Under the settlement, the USPS said it anticipates enacting policies and practices during the 2022 midterms that are similar to the “extraordinary measures” used during the November 2020 general election. Those measures came amid criticism that the USPS, under the leadership of Postmaster General Louis DeJoy, implemented changes that impacted the delivery of mail-in ballots during a highly consequential election year and ongoing Covid-19 pandemic.
Between 2024 and 2028, the Postal Service agreed to publicly post guidance documents that outline its “good faith efforts to prioritize monitoring and timely delivery” of election mail.
Under the new agreement, the agency agreed to meet with NAACP officials in the months before each national primary and general election through 2028 to provide weekly reports on service in the six weeks leading up to an election. Those outreach meetings will be held twice during each of those four election cycles — with one meeting convened no later than April and the other in August or September in each of those years.
The meetings are meant to be “cooperative discussions” where the two parties can discuss election mail performance, frequently reported election mail issues, policies and operational efforts, among other things.
Under the agreement, the USPS will provide the NAACP with weekly service performance scores for first class and standard mail for the six weeks before and one week after the November 2022 and 2024 general elections.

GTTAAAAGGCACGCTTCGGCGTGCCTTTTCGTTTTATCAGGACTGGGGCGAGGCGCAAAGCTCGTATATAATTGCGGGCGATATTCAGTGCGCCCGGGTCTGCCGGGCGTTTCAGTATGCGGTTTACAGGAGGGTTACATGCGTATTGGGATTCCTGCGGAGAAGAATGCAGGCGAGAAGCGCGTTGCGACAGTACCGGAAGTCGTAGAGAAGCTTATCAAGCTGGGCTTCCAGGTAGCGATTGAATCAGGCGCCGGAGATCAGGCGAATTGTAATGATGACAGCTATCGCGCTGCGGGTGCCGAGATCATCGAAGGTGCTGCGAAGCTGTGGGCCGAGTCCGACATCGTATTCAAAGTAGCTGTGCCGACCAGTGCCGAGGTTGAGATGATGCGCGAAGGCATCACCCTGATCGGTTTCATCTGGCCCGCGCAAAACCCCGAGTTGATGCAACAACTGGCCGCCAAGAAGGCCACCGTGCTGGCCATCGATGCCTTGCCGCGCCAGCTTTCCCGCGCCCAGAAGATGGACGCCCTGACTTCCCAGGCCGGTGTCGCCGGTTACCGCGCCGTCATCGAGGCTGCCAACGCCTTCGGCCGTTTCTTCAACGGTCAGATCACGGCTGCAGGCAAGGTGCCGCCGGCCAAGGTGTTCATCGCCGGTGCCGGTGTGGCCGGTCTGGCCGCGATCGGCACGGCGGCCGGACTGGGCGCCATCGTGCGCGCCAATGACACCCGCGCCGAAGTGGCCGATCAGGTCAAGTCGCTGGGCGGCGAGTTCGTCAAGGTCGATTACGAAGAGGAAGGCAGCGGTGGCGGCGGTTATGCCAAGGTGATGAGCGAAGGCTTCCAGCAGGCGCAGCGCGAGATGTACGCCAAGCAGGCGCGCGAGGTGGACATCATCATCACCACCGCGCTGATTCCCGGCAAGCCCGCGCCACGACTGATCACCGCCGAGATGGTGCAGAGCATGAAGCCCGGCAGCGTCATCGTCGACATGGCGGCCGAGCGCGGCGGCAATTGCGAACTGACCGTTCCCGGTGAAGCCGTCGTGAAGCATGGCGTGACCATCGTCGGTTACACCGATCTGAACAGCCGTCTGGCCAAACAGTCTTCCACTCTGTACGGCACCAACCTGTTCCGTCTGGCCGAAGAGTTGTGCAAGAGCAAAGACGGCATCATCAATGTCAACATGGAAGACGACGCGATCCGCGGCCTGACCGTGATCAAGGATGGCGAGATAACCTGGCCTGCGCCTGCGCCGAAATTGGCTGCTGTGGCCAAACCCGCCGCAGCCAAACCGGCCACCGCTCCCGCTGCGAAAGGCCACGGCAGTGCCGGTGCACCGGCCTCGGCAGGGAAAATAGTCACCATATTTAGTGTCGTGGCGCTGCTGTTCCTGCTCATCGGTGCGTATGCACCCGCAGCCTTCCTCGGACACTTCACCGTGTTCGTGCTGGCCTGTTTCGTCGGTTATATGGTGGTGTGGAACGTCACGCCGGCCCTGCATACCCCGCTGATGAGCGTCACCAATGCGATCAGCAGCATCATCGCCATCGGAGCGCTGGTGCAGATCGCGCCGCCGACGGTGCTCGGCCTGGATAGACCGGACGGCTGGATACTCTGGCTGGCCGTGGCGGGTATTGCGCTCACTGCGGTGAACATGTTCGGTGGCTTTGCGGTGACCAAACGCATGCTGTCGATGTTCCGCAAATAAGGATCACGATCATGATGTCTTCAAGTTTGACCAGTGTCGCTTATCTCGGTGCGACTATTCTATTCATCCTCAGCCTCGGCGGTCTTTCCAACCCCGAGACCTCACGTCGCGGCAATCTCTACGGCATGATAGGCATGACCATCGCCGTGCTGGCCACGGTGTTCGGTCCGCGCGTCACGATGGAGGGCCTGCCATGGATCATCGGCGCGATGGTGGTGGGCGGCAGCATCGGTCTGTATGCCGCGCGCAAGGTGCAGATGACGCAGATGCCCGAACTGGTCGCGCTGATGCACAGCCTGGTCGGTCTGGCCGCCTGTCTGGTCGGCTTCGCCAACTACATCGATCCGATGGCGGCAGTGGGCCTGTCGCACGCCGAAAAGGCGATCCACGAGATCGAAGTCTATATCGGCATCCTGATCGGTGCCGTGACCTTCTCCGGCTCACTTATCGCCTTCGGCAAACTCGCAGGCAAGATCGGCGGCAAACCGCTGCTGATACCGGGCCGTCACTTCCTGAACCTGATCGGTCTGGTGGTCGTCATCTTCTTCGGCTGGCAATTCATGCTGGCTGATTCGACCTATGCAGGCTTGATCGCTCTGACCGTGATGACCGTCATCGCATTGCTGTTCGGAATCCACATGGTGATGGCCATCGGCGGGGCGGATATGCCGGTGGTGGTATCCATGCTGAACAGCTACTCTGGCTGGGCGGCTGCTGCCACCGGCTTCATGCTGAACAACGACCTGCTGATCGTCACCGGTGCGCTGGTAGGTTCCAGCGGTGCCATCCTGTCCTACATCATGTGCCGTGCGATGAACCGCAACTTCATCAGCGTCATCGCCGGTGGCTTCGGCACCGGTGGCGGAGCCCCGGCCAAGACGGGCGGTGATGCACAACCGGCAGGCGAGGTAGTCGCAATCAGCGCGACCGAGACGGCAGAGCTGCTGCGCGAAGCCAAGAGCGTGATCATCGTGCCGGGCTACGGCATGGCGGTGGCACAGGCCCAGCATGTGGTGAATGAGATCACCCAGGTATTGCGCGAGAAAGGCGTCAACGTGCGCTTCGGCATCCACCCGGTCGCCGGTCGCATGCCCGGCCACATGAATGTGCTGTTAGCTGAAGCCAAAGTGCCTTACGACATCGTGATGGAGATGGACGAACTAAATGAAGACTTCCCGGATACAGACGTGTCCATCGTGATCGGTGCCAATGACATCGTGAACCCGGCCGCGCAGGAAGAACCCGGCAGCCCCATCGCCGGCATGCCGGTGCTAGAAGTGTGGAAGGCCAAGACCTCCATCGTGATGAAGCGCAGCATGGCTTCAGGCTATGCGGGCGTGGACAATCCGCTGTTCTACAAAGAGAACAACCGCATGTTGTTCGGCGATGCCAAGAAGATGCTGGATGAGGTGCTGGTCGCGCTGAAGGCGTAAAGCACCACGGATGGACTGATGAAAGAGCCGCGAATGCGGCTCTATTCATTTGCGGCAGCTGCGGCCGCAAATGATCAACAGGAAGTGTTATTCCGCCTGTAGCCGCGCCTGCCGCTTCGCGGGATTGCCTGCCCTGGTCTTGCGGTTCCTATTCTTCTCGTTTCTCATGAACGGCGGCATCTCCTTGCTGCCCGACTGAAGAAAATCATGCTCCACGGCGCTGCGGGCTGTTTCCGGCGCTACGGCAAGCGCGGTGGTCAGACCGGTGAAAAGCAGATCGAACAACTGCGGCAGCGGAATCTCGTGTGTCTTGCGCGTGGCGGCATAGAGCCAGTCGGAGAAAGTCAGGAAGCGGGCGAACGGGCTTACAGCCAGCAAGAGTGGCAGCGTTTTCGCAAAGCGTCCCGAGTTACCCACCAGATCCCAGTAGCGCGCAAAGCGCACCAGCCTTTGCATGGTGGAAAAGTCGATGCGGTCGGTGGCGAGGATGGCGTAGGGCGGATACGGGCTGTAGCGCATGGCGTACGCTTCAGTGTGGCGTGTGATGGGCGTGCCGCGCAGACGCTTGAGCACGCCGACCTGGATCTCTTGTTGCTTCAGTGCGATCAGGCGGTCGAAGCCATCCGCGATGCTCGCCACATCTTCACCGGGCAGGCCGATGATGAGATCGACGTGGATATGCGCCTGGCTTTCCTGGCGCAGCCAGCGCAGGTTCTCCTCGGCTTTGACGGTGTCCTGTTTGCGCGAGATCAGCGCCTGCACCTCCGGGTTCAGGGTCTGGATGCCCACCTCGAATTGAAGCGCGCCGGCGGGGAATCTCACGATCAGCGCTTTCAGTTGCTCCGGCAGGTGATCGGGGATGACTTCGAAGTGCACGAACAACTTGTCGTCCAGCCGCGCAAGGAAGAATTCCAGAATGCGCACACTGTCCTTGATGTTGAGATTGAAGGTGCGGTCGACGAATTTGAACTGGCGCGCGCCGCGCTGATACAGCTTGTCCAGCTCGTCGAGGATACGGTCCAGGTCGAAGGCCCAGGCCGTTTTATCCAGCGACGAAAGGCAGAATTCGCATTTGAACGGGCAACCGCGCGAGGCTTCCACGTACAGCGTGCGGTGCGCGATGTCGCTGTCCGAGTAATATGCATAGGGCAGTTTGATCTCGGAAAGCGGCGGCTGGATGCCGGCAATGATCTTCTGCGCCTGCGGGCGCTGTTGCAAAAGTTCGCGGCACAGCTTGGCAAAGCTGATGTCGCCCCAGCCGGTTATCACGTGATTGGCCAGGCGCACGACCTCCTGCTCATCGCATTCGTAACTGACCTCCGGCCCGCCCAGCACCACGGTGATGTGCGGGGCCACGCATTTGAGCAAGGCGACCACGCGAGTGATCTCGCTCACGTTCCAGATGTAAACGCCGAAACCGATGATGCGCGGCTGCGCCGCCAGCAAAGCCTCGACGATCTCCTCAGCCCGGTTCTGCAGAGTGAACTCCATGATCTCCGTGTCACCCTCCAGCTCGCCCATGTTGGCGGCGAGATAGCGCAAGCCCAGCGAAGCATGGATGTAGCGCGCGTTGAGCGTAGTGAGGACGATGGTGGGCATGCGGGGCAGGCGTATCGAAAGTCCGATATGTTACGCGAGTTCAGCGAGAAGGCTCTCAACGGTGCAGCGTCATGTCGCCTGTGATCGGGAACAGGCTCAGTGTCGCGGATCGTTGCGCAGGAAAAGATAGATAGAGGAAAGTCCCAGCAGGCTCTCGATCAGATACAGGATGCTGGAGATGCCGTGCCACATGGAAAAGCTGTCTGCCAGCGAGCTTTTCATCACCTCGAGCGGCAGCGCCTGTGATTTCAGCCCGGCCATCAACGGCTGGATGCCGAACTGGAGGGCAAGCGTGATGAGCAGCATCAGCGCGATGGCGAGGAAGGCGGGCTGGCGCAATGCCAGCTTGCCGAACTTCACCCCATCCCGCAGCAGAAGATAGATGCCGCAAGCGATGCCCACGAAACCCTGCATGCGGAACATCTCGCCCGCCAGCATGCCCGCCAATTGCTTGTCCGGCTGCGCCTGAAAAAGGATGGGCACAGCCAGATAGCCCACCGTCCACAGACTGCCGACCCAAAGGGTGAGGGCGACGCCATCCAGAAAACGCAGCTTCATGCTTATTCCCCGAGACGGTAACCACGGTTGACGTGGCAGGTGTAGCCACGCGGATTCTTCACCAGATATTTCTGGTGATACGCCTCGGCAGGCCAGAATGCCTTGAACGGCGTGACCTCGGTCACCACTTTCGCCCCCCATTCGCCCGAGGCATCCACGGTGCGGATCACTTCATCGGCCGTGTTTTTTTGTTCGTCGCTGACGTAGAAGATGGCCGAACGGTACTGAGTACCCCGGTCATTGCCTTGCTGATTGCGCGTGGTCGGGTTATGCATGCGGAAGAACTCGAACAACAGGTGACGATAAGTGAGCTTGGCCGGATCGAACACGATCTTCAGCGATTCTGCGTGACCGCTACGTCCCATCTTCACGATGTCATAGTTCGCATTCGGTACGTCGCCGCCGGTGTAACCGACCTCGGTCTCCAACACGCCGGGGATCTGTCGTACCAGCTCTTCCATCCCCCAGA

“With the NAACP’s ability to now monitor the performance of the USPS during national elections, we will ensure that the right to vote is protected for of all citizens, including those often suppressed,” NAACP National President Derrick Johnson said in a statement following the settlement.
Associate Attorney General Vanita Gupta said in a statement Friday that the Justice Department is “pleased we could facilitate a resolution that reflects the commitment of all of the parties to appropriately handling and prioritizing election mail.”
Earlier this year, the USPS under DeJoy, a Trump appointee and Republican donor, implemented a 10-year plan aimed at helping and modernizing the financially struggling agency. The policy changes included longer first-class mail delivery times and cuts to post office hours.
The NAACP sued the USPS in August 2020, arguing that the changes the agency made led to “unreliable service and widespread delays” in mail delivery and risked delaying mail-in ballots on time for the November 2020 election.
USPS denied doing so and instead asserted that it carried out its role “admirably and consistent with the applicable standards.”
The agreement signed Friday said it is neither an admission by either party “of the merit or lack of merit” of the opposing party’s claims or defenses, nor a “an admission of liability or fault” by the defendants.